Criminal acts can increase the at-fault party’s liability because they provide grounds to seek punitive damages.
Insurance companies pay wrongful death settlements in most cases. Policyholders don’t have unlimited funds available through their insurance plans. Although a claimant may receive a settlement or judgment that exceeds the insurance payout, they must collect the difference from the at-fault party. Collecting the difference can be challenging or impossible if the at-fault party goes to jail or lacks the funds.
Claimants must file their wrongful death lawsuit before the statute of limitations expires. Florida’s wrongful death statute of limitations is 24 months from the date of death.
Wrongful death settlements may be larger than personal injury claims. Each case has unique factors determining the amount of compensation available.
Suppose a wrongful death case involves an eighty-nine-year-old widow without children or surviving family members, and a personal injury case involves a thirty-five-year-old single father with three minor children. The father’s injuries cause a disability; he must use a wheelchair and can’t return to his career. The personal injury case could result in a higher settlement because of the cost of home modifications, assistive devices, special equipment, loss of income, and job retraining.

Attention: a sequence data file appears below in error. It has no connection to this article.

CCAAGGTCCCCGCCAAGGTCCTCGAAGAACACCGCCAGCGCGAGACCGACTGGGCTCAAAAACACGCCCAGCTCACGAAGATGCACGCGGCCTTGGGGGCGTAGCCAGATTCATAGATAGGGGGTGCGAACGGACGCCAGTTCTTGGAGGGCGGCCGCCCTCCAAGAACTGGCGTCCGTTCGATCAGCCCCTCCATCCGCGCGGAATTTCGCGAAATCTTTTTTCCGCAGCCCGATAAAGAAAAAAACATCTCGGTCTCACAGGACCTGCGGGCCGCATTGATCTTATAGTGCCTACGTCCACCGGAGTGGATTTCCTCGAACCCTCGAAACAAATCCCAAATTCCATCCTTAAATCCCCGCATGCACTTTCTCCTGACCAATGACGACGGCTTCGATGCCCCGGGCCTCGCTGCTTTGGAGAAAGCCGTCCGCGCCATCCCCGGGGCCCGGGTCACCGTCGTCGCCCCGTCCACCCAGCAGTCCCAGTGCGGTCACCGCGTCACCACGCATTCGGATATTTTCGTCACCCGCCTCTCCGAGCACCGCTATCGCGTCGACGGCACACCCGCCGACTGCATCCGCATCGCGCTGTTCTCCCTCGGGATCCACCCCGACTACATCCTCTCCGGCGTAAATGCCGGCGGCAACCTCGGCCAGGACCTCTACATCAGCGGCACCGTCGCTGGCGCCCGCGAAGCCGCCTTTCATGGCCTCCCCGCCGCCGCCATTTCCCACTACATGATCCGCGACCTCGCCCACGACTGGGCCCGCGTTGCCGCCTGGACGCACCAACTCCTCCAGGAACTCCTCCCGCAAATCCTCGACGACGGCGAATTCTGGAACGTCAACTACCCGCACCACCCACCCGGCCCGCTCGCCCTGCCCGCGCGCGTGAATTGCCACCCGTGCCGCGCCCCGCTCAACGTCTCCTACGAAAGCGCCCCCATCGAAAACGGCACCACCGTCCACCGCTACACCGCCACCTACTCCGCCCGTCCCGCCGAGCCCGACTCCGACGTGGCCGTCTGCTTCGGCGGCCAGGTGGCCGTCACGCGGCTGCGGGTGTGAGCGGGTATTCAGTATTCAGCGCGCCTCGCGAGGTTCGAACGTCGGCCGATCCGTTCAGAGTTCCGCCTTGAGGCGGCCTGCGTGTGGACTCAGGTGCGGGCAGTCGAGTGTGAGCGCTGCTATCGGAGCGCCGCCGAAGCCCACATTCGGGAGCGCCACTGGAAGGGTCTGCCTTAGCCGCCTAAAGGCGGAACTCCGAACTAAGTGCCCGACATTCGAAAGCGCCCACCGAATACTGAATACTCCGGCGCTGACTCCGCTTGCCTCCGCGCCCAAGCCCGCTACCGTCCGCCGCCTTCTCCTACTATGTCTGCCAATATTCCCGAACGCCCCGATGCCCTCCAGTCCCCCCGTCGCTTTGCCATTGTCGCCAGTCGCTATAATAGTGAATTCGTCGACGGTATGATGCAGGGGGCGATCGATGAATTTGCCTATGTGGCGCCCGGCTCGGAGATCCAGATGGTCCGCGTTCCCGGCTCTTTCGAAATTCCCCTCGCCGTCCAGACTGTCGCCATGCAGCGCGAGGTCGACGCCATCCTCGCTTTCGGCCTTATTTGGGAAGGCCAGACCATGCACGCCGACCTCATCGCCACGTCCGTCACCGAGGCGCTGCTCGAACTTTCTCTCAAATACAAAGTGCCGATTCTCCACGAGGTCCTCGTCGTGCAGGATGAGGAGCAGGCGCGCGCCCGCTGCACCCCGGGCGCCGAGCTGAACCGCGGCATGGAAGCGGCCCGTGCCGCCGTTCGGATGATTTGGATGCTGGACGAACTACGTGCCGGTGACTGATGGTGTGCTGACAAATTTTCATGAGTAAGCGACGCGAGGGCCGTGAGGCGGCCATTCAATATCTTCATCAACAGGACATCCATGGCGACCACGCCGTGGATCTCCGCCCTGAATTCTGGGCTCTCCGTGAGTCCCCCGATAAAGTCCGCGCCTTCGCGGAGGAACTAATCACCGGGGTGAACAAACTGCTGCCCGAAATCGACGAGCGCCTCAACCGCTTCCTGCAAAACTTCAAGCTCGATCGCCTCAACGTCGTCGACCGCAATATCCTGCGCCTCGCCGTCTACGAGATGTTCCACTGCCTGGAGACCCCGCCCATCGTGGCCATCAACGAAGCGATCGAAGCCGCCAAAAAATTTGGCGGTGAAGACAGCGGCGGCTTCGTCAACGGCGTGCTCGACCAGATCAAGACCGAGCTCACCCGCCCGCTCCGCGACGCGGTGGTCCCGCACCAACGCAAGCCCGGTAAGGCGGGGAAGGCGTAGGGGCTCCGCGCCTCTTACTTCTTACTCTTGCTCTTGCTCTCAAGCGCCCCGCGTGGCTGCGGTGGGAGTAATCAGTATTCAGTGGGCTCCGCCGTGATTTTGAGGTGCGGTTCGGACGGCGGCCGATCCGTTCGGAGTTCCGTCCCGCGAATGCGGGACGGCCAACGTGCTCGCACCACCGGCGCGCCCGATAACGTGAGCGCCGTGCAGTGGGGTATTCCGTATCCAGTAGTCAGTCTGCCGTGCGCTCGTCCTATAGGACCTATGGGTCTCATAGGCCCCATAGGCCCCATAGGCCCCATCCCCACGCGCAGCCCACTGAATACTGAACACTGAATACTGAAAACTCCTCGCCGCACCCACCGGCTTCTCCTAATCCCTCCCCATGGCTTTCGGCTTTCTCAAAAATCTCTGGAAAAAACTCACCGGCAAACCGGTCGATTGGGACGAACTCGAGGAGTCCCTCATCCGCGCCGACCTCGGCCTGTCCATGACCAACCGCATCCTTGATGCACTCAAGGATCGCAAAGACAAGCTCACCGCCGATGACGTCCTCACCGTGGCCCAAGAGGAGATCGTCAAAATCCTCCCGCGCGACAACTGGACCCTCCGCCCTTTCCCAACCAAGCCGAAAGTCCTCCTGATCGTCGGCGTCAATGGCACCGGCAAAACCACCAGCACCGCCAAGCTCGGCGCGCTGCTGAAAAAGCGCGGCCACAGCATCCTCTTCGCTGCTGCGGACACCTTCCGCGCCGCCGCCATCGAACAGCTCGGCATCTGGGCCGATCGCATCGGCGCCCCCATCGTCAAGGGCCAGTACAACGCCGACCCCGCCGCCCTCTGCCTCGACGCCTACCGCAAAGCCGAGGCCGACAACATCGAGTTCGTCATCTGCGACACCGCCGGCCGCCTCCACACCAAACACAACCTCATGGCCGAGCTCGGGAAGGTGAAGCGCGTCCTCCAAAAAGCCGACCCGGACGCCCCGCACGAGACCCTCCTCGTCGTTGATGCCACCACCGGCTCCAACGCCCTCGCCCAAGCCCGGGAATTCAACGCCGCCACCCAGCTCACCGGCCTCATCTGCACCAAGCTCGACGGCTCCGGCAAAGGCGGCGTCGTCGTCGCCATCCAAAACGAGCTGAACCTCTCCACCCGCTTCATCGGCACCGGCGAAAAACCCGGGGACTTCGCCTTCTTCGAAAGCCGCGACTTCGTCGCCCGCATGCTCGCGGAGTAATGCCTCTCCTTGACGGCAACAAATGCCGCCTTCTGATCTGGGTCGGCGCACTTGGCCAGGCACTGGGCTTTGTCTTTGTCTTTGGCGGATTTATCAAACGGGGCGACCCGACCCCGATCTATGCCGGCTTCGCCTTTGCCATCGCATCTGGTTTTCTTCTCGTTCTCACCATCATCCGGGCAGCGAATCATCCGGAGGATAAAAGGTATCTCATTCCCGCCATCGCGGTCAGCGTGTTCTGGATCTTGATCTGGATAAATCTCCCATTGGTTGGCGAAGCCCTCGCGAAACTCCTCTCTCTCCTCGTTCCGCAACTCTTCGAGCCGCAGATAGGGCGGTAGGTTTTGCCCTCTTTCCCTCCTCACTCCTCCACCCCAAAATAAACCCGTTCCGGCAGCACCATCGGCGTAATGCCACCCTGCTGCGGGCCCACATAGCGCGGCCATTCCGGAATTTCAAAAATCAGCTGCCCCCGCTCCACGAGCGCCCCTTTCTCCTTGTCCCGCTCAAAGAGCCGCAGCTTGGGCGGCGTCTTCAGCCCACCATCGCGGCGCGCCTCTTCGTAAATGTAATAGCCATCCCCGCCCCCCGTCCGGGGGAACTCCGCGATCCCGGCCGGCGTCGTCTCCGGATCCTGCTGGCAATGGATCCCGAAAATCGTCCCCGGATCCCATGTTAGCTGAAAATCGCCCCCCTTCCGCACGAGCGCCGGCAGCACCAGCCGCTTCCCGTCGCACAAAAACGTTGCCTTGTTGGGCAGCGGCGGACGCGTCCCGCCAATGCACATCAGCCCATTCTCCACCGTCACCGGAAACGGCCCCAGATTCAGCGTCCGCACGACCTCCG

The decedent’s personal representative ensures the wrongful death settlement is distributed among the decedent’s beneficiaries per their will or the court’s ruling. The amount beneficiaries receive depends on the number of beneficiaries, settlement amount, and stipulations in the will.
Florida does not tax wrongful death settlements. Claimants also do not have to pay federal taxes on wrongful death settlements.
The aftermath of a loved one’s death can be frightening and overwhelming. You may be consumed with funeral and burial plans and coping with traumatized family members while struggling with grief.
Jack Bernstein, Injury Attorneys are here to help you through this stressful time. We’ll launch an investigation to identify those responsible for your loved one’s death and collect the evidence needed to prove fault. We’ll look after the legal paperwork, answer your questions, negotiate with the insurance companies, and explain your options every step of the way. Our goal is to ensure you receive the maximum compensation available.
Gross Negligence. (2023).
Kenton, W. (2023). Breach of Contract Explained: Types and Consequences.
Qualified Immunity. (2021).